This year has seen unprecedented — and unconstitutional — meddling in the decisions of a sitting president. Despite it all, President Trump has been able to sidestep and undermine much of this interference simply by enforcing current law. As a result, illegal immigration is down, the asylum program, which had become little more than an alternative form of immigration, is slowing as authorities check for attempted fraud, and refugee resettlement levels are lower because of Trump’s reduced annual caps. Meanwhile, President Trump patiently took the constitutional route of appealing the travel ban injunctions to the Supreme Court, confident that the justices would rule in his favor.
Yesterday, in a 7-to-2 decision, the Supreme Court did just that, allowing Presidential Proclamation 9645, the third iteration of President Trump’s travel ban, to come fully into effect pending two legal challenges expected to be heard soon in the oft-overturned Ninth Circuit Court of Appeals and the Fourth Circuit Court of Appeals.
The Supremes should have made the lifting of the injunctions permanent. The law is clear: the president has the authority to ban anyone that he believes is dangerous to the U.S.
Specifically, 8 U.S. Code §1182 (f) states:
Whenever the President finds that the entry of any aliens or of any class of aliens into the United States would be detrimental to the interests of the United States, he may by proclamation, and for such period as he shall deem necessary, suspend the entry of all aliens or any class of aliens as immigrants or nonimmigrants, or impose on the entry of aliens any restrictions he may deem to be appropriate.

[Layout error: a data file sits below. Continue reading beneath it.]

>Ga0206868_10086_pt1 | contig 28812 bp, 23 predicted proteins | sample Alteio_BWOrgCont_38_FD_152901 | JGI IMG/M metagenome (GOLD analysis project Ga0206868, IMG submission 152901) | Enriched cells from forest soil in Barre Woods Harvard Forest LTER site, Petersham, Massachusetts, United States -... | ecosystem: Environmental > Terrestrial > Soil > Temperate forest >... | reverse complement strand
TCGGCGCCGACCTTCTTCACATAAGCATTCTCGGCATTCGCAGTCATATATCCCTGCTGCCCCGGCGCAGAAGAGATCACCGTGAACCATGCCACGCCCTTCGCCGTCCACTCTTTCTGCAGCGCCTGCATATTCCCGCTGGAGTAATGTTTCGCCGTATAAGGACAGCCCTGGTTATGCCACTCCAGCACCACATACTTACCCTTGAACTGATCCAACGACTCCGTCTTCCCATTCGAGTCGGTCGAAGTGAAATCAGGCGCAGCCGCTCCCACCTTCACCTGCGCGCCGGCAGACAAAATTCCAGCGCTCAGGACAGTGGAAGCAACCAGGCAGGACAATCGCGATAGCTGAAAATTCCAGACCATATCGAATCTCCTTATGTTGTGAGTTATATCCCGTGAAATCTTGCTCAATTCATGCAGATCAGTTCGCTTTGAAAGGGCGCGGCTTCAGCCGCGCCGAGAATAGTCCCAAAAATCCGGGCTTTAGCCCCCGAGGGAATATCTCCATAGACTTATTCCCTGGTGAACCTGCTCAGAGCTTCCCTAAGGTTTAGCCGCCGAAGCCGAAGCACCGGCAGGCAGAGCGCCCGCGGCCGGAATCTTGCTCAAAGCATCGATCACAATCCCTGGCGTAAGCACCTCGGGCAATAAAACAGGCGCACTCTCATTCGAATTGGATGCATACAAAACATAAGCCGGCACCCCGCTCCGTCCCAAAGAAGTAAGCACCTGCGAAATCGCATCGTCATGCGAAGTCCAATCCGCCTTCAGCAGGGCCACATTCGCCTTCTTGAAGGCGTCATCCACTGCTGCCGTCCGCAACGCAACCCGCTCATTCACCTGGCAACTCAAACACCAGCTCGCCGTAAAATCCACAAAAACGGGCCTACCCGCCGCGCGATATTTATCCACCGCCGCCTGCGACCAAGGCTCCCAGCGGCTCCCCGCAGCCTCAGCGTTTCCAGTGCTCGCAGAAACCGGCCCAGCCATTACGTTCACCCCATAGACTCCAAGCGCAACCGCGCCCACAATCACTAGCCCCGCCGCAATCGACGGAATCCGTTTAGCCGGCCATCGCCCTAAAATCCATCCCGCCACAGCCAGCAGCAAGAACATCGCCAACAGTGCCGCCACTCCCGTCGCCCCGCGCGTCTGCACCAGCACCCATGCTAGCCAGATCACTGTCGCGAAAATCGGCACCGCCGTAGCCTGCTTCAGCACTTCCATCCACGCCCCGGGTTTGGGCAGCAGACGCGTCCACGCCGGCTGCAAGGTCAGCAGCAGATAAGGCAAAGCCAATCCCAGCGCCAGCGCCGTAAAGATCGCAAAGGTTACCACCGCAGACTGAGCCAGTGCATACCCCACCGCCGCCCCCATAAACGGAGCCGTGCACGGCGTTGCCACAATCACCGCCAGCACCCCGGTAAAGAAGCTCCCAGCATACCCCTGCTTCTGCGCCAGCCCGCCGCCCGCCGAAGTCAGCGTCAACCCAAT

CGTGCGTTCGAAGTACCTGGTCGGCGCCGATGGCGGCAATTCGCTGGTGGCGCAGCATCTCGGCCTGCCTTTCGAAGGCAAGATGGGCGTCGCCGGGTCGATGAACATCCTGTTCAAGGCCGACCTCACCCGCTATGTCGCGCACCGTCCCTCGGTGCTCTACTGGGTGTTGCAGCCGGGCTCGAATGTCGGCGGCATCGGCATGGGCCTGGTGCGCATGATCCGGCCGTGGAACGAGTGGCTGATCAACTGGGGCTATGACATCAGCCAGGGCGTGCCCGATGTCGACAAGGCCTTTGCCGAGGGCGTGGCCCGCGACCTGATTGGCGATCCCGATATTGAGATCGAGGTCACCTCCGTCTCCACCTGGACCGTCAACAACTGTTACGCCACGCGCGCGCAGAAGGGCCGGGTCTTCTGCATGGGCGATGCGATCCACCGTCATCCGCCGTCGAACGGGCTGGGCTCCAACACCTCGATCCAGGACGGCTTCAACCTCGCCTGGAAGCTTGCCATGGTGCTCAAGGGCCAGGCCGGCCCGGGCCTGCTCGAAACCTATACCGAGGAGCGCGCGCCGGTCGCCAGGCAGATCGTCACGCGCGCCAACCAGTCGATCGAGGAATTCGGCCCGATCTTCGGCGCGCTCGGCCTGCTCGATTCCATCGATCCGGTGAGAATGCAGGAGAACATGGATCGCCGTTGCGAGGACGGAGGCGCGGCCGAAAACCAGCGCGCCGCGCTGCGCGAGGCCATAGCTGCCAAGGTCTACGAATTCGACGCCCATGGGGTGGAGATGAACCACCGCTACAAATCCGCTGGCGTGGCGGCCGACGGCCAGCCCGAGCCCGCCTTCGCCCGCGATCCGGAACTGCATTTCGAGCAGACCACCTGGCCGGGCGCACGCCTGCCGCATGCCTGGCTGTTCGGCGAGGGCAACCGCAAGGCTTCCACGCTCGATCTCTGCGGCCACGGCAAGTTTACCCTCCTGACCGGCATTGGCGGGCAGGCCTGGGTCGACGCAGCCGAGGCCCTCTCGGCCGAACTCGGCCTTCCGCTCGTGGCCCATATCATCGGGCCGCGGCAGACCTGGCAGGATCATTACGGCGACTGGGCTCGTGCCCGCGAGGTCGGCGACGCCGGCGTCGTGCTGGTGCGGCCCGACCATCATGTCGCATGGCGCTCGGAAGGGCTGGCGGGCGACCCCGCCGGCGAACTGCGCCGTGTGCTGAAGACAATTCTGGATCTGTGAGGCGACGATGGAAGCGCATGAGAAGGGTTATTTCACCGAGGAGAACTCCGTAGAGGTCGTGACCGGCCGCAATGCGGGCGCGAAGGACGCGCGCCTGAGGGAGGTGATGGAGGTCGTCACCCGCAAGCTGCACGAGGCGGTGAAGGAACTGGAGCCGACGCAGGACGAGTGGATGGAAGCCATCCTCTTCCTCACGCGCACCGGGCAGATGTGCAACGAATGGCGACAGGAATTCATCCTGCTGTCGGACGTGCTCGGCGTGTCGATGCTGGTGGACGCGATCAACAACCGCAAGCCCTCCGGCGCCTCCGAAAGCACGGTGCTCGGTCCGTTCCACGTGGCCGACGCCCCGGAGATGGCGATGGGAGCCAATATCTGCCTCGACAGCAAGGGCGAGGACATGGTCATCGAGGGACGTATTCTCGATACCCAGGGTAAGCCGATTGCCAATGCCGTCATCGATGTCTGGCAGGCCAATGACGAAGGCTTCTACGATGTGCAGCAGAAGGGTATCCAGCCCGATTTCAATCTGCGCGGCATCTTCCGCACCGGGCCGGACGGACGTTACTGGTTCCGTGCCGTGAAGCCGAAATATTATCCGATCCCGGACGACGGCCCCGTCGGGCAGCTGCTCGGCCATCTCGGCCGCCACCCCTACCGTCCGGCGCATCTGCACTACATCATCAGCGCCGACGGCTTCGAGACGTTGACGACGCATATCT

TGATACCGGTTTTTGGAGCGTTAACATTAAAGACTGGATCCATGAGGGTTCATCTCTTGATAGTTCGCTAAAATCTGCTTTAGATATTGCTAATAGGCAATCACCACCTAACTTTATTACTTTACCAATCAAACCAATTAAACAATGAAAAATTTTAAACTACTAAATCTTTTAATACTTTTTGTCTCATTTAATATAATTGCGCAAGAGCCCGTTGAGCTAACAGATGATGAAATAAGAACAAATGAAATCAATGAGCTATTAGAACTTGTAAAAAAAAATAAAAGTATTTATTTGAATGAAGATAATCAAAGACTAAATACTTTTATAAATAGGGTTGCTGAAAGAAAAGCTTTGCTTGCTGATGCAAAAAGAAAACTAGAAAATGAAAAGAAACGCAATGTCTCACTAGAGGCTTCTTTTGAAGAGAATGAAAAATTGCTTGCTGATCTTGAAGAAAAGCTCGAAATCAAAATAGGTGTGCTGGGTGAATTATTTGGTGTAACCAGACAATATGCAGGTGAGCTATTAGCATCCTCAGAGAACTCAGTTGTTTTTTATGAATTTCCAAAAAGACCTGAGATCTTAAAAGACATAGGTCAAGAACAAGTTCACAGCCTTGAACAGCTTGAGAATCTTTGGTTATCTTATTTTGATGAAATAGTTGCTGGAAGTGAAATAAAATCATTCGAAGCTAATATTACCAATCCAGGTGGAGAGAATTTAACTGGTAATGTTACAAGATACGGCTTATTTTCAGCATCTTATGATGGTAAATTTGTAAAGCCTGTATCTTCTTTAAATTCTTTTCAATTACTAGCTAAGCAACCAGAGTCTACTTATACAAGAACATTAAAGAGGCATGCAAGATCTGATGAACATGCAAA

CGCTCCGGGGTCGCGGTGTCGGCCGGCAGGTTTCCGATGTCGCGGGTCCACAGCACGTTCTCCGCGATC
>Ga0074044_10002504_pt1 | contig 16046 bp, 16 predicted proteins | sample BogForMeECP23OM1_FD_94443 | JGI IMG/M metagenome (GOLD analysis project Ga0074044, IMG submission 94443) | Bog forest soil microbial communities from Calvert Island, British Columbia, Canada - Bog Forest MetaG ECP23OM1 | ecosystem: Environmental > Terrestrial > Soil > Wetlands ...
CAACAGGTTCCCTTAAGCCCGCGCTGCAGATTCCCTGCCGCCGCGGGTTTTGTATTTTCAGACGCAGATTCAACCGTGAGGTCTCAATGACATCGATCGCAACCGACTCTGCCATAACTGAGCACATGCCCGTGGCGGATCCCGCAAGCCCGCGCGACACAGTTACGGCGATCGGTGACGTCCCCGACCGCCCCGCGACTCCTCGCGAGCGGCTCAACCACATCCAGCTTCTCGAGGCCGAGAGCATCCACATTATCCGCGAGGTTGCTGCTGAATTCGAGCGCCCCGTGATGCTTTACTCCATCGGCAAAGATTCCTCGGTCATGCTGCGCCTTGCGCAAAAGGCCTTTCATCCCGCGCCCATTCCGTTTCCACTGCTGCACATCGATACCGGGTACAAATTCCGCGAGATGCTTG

There were a total of three travel bans. Appeals courts blocked all three. So the various courts’ mischief reveals how corrupt and far-reaching the Washington swamp is. Working on the Left’s behalf, the courts did all they could to stall and disrupt the Trump agenda. It is yet another reminder that “people are policy,” and if our constitutional republic is ever to be restored, a thorough house-cleaning at the federal, state, and local levels in all three branches of government is necessary.
Furthermore, this moment in time — when the GOP controls both Congress and the White House — offers a unique opportunity to reform civil service employment law. As it stands, it is almost impossible to fire federal bureaucrats for anything.
But President Trump has done significant work despite the swamp’s resistance.
The prior travel bans set time limits. The latest ban, while reducing the total number of countries affected, does not. Immigrants and non-immigrants from Chad, Iran, Libya, North Korea, Somalia, Syria, Venezuela, and Yemen are banned from travel to the United States, with a few exceptions. Unfortunately, that largely excludes refugees.
The presidential memorandum states:
This proclamation shall not apply to an individual who has been granted asylum by the United States, to a refugee who has already been admitted to the United States, or to an individual granted withholding of removal or protection under the Convention Against Torture. Nothing in this proclamation shall be construed to limit the ability of an individual to seek asylum, refugee status, withholding of removal, or protection under the Convention Against Torture, consistent with the laws of the United States.